“We teach them the facts and the up and down, the whole ability range, and then we’re delivering that to our customers,” he continued. “They can get it in more bite-sized and relatable pieces instead of trying to stretch them all the way to the tour player[level]. It doesn’t matter who you are, you can be David Leadbetter or Butch Harmon, if you want to teach at GolfTec, you have to attend and pass GolfTec University. It’s pretty stringent process to certify all coaches.”

Nick Clearwater, who Assell calls the “dean of Golf Tech University,” bases all methods on carefully compiled research. “We started by testing 200 Tour players on motion sensors to build this model swing,” Assell added. “That has evolved into a few million amateur swings — all the data on seven and a half million golf lessons — and we [continually] modify the database structure to make it easier to measure and catalog all the motions. We can correlate swing positions to handicap — ‘well, you do this and a Tour player does this … here’s how your swing needs to evolve to get five or ten strokes better.’ And we can prove it all. It’s been integrated into GolfTec University.”

Though most GolfTec first-time students start with five or 10-lesson packages, it makes more sense progression-wise (and, yes, business-wise) for them to stick around longer; hence Assell’s use of the word “coach.”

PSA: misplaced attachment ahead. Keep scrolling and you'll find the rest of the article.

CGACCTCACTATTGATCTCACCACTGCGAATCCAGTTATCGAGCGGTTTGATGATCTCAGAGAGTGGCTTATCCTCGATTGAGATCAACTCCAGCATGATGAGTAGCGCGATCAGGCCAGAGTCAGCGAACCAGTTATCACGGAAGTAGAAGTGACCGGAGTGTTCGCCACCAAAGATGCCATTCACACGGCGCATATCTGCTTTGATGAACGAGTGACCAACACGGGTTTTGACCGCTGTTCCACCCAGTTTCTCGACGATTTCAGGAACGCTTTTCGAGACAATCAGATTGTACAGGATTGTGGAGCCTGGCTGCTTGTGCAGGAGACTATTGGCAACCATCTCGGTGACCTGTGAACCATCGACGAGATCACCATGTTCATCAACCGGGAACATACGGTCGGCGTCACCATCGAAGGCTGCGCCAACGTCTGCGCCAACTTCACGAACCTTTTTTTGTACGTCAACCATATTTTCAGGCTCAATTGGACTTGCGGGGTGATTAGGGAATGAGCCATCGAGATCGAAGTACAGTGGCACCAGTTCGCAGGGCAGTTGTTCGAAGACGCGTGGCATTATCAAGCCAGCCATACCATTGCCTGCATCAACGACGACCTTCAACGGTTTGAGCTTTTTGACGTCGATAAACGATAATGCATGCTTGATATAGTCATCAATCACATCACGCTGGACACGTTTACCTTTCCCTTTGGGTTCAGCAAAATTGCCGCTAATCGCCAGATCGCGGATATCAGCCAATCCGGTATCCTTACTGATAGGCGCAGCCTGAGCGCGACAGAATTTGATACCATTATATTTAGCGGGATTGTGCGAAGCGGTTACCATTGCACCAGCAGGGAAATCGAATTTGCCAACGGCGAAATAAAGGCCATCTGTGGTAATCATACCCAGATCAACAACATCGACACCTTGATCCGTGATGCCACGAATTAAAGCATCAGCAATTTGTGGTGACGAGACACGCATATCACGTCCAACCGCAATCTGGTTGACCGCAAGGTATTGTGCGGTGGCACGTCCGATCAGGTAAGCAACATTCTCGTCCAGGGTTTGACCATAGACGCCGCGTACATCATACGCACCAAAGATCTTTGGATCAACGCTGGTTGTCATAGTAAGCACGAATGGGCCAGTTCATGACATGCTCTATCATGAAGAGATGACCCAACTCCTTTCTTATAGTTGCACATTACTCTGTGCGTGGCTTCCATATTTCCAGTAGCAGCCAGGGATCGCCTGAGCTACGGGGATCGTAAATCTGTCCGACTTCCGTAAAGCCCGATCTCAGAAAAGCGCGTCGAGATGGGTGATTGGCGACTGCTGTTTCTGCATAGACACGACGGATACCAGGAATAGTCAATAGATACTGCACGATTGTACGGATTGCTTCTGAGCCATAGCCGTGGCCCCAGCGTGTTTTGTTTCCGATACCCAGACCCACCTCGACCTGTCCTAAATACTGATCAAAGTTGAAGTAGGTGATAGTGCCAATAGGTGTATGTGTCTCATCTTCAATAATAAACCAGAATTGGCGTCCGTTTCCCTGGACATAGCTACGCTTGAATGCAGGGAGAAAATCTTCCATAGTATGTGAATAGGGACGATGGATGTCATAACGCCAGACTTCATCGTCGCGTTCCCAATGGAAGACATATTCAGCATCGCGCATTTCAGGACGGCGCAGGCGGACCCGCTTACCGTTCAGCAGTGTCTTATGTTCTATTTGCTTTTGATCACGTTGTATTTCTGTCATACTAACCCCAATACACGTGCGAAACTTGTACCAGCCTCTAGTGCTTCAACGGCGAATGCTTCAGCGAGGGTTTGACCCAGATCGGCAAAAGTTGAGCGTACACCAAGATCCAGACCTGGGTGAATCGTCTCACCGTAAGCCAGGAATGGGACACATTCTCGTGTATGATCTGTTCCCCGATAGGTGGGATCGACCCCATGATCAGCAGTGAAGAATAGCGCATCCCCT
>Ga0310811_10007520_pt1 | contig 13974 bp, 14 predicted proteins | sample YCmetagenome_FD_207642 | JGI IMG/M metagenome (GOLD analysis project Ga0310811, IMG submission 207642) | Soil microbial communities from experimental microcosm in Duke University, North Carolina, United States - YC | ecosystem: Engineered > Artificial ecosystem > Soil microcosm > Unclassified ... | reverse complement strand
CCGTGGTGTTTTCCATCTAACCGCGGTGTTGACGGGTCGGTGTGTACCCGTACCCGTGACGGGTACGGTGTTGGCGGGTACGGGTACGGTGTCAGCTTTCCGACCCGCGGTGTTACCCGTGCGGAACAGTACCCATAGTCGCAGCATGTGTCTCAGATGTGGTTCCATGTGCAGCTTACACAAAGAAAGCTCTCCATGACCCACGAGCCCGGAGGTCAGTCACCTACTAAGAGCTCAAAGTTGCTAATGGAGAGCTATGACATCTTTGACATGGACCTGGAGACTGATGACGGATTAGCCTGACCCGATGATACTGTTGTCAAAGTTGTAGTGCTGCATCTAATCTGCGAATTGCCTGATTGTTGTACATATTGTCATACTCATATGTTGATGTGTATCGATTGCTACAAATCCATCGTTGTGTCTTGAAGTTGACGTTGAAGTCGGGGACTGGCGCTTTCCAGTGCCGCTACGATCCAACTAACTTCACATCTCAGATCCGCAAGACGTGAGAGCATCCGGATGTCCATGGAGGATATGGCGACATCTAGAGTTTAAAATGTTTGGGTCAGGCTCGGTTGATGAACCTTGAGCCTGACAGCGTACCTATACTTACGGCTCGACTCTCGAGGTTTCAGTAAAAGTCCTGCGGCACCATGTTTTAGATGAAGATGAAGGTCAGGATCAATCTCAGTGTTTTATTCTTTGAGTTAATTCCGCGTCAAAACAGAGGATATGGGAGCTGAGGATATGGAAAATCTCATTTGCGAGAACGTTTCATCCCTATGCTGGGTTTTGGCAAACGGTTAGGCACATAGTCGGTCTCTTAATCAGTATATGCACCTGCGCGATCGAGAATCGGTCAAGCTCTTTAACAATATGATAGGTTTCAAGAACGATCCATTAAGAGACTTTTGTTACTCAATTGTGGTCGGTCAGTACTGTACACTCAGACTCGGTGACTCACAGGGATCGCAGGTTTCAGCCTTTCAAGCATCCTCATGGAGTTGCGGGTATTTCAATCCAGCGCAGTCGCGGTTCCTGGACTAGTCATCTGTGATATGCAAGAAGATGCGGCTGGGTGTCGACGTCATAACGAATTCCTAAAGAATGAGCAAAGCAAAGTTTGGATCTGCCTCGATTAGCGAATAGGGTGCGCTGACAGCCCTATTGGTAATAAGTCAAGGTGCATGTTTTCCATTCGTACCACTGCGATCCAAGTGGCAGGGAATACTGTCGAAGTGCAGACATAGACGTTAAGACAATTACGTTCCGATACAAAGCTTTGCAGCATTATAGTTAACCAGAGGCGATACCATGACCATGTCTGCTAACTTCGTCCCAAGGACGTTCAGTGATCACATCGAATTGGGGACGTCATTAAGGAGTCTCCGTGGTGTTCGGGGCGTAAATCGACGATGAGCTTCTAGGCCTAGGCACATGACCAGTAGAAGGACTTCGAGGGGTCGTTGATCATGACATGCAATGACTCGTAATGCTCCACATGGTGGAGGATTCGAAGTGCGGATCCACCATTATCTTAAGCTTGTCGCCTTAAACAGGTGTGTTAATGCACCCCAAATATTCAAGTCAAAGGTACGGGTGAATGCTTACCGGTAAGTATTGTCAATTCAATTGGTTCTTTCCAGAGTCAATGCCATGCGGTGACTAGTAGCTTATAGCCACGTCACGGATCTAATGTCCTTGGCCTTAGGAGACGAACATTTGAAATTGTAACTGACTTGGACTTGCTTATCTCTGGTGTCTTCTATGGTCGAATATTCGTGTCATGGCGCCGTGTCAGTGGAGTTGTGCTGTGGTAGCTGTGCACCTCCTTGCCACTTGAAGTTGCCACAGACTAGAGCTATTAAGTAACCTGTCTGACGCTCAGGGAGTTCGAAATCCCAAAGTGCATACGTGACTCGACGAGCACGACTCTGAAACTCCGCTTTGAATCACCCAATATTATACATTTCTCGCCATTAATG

“We used to sell smaller increments, but it’s really a disservice to our customers to see them get halfway better and then set them loose in the middle of their changes. So really to make sure we can make people better, we ask them for a bit more of a commitment, and it works.

“Getting 25 lessons or over a one-year period is more about having a coach for a year. We find that golfers then just make that part of the way they play golf. They have to have a coach. I’m on the National PGA of America Employment Committee. We had some community meetings and they said they’re starting to use the word coach and we’re like, ‘we switched to coach seven years ago.’ [Traditionally] a pro is someone who says, ‘oh, your grip should be here or your arms should be here,’ but a coach is a mentor and friend and advisor and support system, somebody who makes sure everything is in line to help you.”

After a student has gone through his or her GolfTec experience, Assell said the company is dedicate to keeping the conversation going, with one salient question at the center of it all.

“We survey our customers every year on various things. But one of the questions in our survey is is, did you get better? We just straight-up ask how did it go. Our average annual improvement is seven shots for students, and that’s across the board. It’s one thing to go from shooting 120 or 113. That’s the easy seven shots. But at a meeting this morning we talked to a recent student who didn’t know that number. He said, ‘I went from 13 to a six.’ There you go. Seven shots.”